In these days of social media many of us tell everyone where we are most of the time. That’s the way it’s become. But with stories coming out (ironically, initially as rumours on social media) about insurance companies refusing to pay out on claims because they say someone has advertised that their home has been empty for a while it really does pay to take a sensible approach to home security.
The old fashioned phrase “safe as houses” might not always ring true any more, but there are definitely steps that you can take to make your home as safe as possible.
Firstly – don’t overly advertise when you are going away on holiday. Or, if you are determined to broadcast it on Facebook, make sure you have you settings tied down so that you only share it with friends, rather than the public as a whole. Also – check your details that are online already. I’m often surprised at how many people I know that have their full home address somewhere on their Facebook profile. Do you really need all your friends to know your full home address?
On platforms where you are completely open to the public – like Instagram or Twitter it is possible to turn off automatic location tagging in photos or posts and is worth doing. Not only to help protect your home when you’re away, but also your own privacy. If you have kids, do you want everyone to know which local playground you regularly take them to? Even if you’re a travel blogger, remember that you don’t need to share everything in real time. Take photos, but consider sharing them when you return, rather than whilst on your trip.
When it comes to your home itself – physical security is key. Make sure you invest in good locks for your doors. Not just the front door, but also any back door that may actually be more hidden and therefore a bigger attraction for potential burglars. Patio doors can also be a weakness, so if you have any it’s worth taking advice on how to lock them best.
It goes without saying that all windows should be locked when you’re away, but also get into a habit of locking them every time you close them, and closing all downstairs ones every time you go out. Also, if you have any upstairs windows that are over a flat roof or a ground floor extension use the same rule of thumb that you would for ground floor windows.
Invest in a good burglar alarm. Not only does it deter burglars from targeting your property over a home without one, but with some insurance companies it will also lower your premiums. As well as financial savings it can also give you peace of mind, which is priceless.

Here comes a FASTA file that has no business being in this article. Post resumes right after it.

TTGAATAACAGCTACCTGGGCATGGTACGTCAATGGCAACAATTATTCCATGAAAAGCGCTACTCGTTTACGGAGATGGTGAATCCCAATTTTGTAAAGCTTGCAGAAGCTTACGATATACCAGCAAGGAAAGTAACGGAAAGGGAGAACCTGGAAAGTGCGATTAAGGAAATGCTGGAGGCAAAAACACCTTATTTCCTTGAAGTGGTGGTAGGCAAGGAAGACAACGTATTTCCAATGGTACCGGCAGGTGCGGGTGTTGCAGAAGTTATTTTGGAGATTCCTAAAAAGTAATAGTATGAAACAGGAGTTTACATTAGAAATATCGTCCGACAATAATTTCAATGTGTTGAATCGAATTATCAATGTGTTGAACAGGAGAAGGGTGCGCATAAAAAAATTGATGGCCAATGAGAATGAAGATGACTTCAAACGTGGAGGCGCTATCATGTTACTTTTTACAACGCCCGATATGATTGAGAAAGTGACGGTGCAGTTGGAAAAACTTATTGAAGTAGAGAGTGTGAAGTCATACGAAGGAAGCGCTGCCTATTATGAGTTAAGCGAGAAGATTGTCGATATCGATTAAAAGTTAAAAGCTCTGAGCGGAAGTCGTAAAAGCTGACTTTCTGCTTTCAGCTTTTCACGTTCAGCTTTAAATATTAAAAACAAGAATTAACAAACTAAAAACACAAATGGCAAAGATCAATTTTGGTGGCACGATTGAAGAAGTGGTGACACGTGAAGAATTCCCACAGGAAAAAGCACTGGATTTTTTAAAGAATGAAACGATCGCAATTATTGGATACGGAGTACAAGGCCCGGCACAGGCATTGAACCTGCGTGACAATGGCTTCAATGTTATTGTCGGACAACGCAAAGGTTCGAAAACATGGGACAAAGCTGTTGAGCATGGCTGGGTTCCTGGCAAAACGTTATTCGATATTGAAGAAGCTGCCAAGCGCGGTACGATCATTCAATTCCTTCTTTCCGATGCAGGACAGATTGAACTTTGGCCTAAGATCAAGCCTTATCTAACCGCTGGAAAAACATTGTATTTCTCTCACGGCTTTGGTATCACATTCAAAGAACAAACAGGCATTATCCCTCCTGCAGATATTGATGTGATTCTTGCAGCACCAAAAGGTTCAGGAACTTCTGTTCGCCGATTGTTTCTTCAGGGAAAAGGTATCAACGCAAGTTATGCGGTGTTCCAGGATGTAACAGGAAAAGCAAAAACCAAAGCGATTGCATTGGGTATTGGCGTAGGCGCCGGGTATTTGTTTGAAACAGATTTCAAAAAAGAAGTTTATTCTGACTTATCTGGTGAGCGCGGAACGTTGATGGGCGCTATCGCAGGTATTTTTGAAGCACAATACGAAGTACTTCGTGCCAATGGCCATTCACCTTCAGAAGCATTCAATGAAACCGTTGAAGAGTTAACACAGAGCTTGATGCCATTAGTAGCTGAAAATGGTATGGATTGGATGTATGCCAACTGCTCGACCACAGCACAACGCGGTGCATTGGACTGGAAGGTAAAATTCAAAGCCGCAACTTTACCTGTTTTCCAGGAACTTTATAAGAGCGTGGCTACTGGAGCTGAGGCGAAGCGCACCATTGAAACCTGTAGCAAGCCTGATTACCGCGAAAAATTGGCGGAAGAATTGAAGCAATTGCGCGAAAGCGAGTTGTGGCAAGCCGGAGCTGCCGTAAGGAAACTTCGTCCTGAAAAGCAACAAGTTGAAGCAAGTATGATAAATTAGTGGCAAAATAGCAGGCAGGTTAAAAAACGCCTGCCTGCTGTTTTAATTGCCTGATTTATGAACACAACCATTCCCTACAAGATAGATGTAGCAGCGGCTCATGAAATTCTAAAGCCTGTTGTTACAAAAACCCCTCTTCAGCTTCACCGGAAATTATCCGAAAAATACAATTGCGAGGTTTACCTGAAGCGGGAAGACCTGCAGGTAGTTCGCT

Burglars are looking for houses that appear to be empty. Make yours not look that way as much as possible. Leave a car in the drive if you can – exactly where you would normally park it if you were at home. If you’re taking your car away with you then why not ask the neighbours if they’d like to park their car (especially if they have a second one) in your drive for some of your trip?
Technology in your home can also help. Gone are the days of having timer switches that are only workable if you have a degree in engineering and the patience to figure out how to do all those little peg like bits on a clock face around the plug. Nowadays there are a variety of digital programmable switches available on the market. Several of them work over wi-fi and allow you to programme them to either follow a daily pattern or instead they can even be set to just come on randomly. Some you can control from afar as and when you wish from a mobile phone app. it’s quite possible to be sat on a beach somewhere and switch your bedroom light on. How mad does that sound?
Another tell-tale sign that a home is empty is post piling up. Someone can easily take a look through your letterbox and see a week’s worth of mail sitting there on the doormat. One option might be to get a neighbour to pop in and move it for you, but another option is actually provided by Royal Mail. They offer a service where they can hold your mail for the duration of your holiday and then deliver it to you when you return. Not only a security measure, but also far nicer than opening the front door on your return from the airport and your first job being scooping up a pile of bills from the doormat!
Most of all though – just be sensible about things. Take precautions, but don’t let any fears or worries ruin your holidays. Realistically, chances are that you’ll find your home exactly how you left it when you returned and that your biggest post-holiday worry will be the dirty laundry that you returned with.